GETTING producers the best from their stock was the aim of an SE Prime Livestock Achievers "Sticky Beak Day" on September 26.
Thirty-five producers from the SE and western Victoria participated in the day, which SEPLA chairman Jamie Tidy hailed a success.
"It was a really good day," he told the Herald. "All of the speakers when they were talking, you could hear a pin drop."
The group was joined by speakers such as meat researcher Colin Earl, Total Result Ag's Tom Thorn and SARDI's Janelle Hocking-Edwards.
The group toured properties to the south of Naracoorte, including Andrew Cavill's dairy at South Killanoola and John Mossop's property at Bool Lagoon. Topics covered included using basic feed budgeting to calculate feed requirements to properly finish lambs and using chicory and brassicas as a feed option for year-round quality, which was highlighted at Mr Cavill's property.
"Mr Cavill had extraordinary results in one of the toughest years to produce summer feed, he more than doubled his usual forage production by thinking outside the square," Mr Tidy said.
At Mr Mossop's property Mr Earl spoke about using Multimeat genetics to lift scanning percentages. He said that using rams containing the Booroola gene to lift scanning percentages was more profitable than lowering stocking rates, extra feeding or using drugs.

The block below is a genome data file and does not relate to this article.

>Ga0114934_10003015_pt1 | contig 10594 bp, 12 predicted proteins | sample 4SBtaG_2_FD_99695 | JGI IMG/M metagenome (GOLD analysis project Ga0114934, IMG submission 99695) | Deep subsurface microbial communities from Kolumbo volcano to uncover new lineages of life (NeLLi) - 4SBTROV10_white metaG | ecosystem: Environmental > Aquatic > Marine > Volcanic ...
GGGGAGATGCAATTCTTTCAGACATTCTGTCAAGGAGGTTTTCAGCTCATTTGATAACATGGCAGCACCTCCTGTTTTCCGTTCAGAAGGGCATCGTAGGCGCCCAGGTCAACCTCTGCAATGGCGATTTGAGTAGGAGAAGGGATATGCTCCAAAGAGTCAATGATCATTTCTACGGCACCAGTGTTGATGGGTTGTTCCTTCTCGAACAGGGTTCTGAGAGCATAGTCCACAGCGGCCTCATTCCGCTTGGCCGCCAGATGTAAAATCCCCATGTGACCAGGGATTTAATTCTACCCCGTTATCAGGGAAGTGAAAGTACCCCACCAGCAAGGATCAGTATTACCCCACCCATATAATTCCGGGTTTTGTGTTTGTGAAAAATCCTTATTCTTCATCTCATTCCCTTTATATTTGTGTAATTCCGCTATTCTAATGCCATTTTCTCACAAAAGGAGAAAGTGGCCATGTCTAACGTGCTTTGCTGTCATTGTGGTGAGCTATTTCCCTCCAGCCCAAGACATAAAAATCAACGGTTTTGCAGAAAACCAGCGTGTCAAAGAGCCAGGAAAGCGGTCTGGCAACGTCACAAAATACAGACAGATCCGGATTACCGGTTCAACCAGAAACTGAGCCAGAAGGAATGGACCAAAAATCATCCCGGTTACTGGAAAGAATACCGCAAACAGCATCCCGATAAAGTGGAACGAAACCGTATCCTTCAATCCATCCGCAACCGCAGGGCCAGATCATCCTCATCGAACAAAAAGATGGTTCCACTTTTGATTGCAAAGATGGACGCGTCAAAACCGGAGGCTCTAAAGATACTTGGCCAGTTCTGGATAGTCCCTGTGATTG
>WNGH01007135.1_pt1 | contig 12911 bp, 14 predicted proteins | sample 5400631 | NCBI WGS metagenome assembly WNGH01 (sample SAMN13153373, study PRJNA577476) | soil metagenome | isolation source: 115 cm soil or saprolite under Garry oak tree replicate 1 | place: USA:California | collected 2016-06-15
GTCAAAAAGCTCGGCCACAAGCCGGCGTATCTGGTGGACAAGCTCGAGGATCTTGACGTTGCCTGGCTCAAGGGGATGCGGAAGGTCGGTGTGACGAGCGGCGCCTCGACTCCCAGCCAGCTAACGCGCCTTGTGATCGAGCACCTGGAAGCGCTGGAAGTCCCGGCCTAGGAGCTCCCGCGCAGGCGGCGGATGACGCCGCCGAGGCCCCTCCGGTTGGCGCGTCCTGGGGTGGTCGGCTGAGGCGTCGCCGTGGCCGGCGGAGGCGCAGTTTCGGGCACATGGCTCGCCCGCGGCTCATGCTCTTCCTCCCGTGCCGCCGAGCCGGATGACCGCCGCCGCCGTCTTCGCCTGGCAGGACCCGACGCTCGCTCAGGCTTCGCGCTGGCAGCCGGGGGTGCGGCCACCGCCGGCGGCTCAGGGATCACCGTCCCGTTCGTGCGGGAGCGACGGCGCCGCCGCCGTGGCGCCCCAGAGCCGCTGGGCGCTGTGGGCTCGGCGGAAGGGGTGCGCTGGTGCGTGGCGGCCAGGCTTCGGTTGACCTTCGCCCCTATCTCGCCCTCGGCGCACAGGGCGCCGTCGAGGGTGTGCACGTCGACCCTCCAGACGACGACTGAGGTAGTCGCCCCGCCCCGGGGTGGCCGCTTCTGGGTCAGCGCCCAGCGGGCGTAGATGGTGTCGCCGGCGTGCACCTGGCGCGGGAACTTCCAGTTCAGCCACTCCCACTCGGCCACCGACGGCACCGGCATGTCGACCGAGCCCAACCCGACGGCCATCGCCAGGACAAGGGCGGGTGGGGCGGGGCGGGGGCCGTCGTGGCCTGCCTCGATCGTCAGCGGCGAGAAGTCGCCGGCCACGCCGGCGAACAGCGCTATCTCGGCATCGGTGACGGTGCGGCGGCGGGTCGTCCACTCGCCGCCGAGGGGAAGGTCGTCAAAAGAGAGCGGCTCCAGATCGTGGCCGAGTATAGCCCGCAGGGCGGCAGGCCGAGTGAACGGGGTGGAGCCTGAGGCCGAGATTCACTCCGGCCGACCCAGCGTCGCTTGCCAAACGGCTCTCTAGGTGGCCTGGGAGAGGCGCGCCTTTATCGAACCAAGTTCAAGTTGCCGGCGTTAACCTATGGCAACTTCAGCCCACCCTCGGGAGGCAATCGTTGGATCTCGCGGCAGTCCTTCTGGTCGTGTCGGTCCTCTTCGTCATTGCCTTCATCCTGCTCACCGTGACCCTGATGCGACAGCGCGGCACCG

Mr Earl said Mr Mossop had been able to turn off 40 per cent more lambs using the Multimeats than other maternal genotypes which coupled with his excellent finishing systems showed how much lamb production could be improved.
Multi-meat rams have been commercially available for the past five years and are enabling specialist producers to produce lamb more efficiently and lower their cost of production through producing more lamb using slightly more inputs.
Mr Tidy said the research was showing the opportunity which existed but there still needed to be good management, environment and feed supply to support the ewe carrying the extra lambs.
Using small scale trials use smaller paddocks with more water points, growing quality feed, monitoring and managing pastures and forming good relationships with advisors were the main points taken out of the day.
The field day finished with a special tasting at Smith and Hooper Wrattonbully vineyard where James Freckleton gave insightful commentary on his take on the vineyard industry, which Mr Tidy said drew parallels with the lamb industry and their need to change and adapt to suit the conditions and market.
SEPLA is now affiliated with the MacKillop Farm Management Group to try to meet the needs of producers.
"The MacKillop Farm Management Group network gives us a head start with many croppers being involved with livestock in a big way, or vice versa," Mr Tidy said. "And aside from the farm production focus of the group, it's a great social network and we try and build an element of that in to our field days."
To register interest in any further field days, contact Mr Tidy on 0427 621 944 or email email@example.com or Krysteen McElroy firstname.lastname@example.org.